“Despite our finding of an increased risk in suicide, we do not believe that our findings.....should discourage use of bariatric surgery, at least not from a survival perspective (8)”.
If this same increased risk of suicide and self harm was found for any other type of surgery (but WLS), it would likely be deemed unacceptable by the medical community. This highlights how fatphobia exists in research and the medical community.
In 1949, neurologist Antonio Egas Moniz was awarded the Nobel Prize for his work in lobotomy.
“The slow rise and rapid fall of the lobotomy can give us pause to wonder: In the future, what practice of today will be looked on with horror? (9)”.
Classifying o**sity as a disease and treating it with WLS, may in fact, lead us to look back in horror one day. Any implication that larger bodies “need to be smaller” is fatphobia itself. Should o**sity even be classified as a disease? Even though the American Medical Association declared o**sity a disease, it did so against the advice of its own Public Health and Science Committee (10). We can improve health outcomes irrespective of weight loss (6).
Let’s not forget that some people are destined to be in larger bodies, especially Black and Indigenous bodies, simply because of genetic makeup (11). Consider the normal distribution bell curve, whereby some will be on extreme ends of the weight distribution. It is simply unethical to force these bodies to conform to what is deemed to be an acceptable body, a construct that is socially driven.
Rather than focusing on weight loss efforts, a more equitable way would be to address collective determinants of health. A myriad of factors influence the way people eat - poverty, access to a variety of produce, access to safe drinking water, working conditions and hours, access to childcare, social support, mental health struggles, and culture to name a few. If we allocate as much funding as we do to o**sity research and WLS to social justice efforts, the impact would be monumental.
If Dietitians of Canada (DC) is committed to have diversity and inclusion shape the future of the association, DC would critically evaluate the current evidence that highlights the harm caused by weight-normative approaches (6).
1. DC would commit to learning from grassroot organizations (eg. Association for Size, Diversity and Health and National Association to Advance Fat Acceptance) that have been advocating for the wellbeing of people living in larger bodies for many years.
O**sity is used throughout the article deliberately to recognize how hurtful and stigmatizing the term is to people living in larger bodies. Many grassroot organizations have spoken out against the labeling of o**sity as a disease.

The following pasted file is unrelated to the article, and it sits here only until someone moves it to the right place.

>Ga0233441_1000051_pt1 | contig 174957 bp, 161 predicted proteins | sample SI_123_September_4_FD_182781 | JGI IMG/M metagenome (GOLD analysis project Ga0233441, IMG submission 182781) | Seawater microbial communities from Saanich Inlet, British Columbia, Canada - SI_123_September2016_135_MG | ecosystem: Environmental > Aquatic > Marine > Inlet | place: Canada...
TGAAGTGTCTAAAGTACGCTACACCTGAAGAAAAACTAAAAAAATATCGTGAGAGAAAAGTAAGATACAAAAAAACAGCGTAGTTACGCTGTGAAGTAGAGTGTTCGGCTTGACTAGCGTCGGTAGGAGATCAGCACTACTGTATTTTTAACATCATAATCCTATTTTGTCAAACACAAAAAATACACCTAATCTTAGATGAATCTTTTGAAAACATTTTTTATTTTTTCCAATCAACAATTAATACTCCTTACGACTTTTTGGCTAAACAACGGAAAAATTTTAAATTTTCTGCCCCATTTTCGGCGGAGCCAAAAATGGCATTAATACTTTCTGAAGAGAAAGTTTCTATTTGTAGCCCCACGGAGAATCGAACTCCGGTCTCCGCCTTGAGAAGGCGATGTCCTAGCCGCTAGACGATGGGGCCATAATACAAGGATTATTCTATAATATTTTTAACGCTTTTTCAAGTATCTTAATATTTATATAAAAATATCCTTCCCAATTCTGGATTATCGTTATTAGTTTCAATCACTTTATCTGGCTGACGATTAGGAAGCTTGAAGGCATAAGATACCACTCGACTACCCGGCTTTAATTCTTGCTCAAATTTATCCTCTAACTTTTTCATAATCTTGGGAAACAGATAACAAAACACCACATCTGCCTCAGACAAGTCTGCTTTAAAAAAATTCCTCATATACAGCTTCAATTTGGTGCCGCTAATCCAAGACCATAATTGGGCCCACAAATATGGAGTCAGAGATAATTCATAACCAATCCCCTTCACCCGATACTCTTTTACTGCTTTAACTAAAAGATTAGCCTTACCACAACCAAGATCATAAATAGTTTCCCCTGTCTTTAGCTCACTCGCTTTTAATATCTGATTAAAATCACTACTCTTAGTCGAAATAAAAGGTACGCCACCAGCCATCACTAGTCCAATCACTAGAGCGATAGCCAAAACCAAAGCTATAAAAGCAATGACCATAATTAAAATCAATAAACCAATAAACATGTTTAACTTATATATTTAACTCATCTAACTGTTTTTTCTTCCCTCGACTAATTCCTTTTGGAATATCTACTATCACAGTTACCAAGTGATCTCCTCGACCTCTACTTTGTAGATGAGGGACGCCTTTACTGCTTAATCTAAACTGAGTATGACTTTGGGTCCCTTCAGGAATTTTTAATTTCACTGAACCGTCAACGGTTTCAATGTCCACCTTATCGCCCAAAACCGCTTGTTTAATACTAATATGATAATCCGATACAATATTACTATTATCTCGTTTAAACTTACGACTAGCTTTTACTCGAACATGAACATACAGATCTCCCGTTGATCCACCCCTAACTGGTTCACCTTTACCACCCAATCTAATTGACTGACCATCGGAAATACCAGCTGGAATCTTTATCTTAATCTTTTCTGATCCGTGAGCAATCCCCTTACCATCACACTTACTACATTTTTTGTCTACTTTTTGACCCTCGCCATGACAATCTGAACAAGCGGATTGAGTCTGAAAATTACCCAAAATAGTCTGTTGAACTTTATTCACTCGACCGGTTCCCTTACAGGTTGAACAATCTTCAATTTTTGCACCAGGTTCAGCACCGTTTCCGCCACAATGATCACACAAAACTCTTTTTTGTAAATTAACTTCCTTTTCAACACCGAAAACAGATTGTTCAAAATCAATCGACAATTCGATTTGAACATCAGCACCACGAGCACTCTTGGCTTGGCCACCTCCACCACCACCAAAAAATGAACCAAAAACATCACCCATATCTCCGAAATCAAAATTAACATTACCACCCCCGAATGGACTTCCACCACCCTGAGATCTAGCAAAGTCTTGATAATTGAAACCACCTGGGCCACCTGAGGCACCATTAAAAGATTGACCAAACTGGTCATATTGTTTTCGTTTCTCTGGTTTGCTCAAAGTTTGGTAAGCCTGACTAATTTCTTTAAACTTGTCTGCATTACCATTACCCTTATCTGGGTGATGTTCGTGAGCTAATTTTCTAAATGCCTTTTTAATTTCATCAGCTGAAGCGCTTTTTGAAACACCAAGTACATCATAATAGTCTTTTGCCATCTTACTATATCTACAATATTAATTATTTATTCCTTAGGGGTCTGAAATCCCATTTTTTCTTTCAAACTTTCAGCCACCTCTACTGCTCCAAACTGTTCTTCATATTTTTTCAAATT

The content of this letter represents the opinions of the author and those who signed it, not the organizations where they are employed.
1. Blakemore, Erin. “Gay Conversion Therapy's Disturbing 19th-Century Origins.” History.com. A&E Television Networks, June 22, 2018. https://www.history.com/news/gay-conversion-therapy-origins-19th-century
2. Group for the Advancement of Psychiatry (GAP). “The History of Psychiatry & Homosexuality.” LGBT Mental Health Syllabus, 2012. https://www.aglp.org/gap/1_history/
3. Sean Wharton et al. “Obesity in adult: a clinical practice guideline”, CMAJ. 2020; 192(31): E875-E91. https://doi.org/10.1503/cmaj.191707
4. Sun Ha Jee et al. “Body-Mass Index and Mortality in Korean Men and Women” (Supplementary Appendix, Supplementary Table III), N Engl J Med. 2006; 355:779-787. doi: 10.1056/NEJMoa054017
5. Ying Sun et al. “Weight and prognosis for influenza A(H1N1)pdm09 infection during the pandemic period between 2009 and 2011: a systematic review of observational studies with meta-analysis”, Infectious Diseases. 2016; 48:11-12, 813-822. https://doi.org/10.1080/23744235.2016.1201721
6. Tylka Tracy et al. “The Weight-Inclusive versus Weight-Normative Approach to Health: Evaluating the Evidence for Prioritizing Well-Being over Weight Loss”, Journal of Obesity. 2014;1-18. https://doi.org/10.1155/2014/983495
7. Ted Adams et al. “Weight and Metabolic Outcomes 12 Years after Gastric Bypass”, N Engl J Med. 2017; 377(12): 1143-1155. doi: 10.1056/NEJMoa1700459
8. Martin Neovius et al. “Risk of suicide and non-fatal self harm after bariatric surgery: results from two matched cohort studies”, Lancet Diabetes Endocrinol. 2018; 6(3):197-207. doi: 10.1016/S2213-8587(17)30437-0
9. Michael Gallea. “A Brief Reflection on the not-so-brief History of the Lobotomy”, BCMJ. 2017; 59(6): 302-304. https://bcmj.org/mds-be/brief-reflection-not-so-brief-history-lobotomy
10. Stoner, Lee and Jon Cornwall. “Did the American Medical Association make the correct decision classifying obesity as a disease?”, Australas Med J. 2014; 7(11): 462-464. doi: 10.4066/AMJ.2014.2281
11. Strings, Sabrina. Fearing the black body: the racial origins of fat phobia. New York: New York University Press, 2019.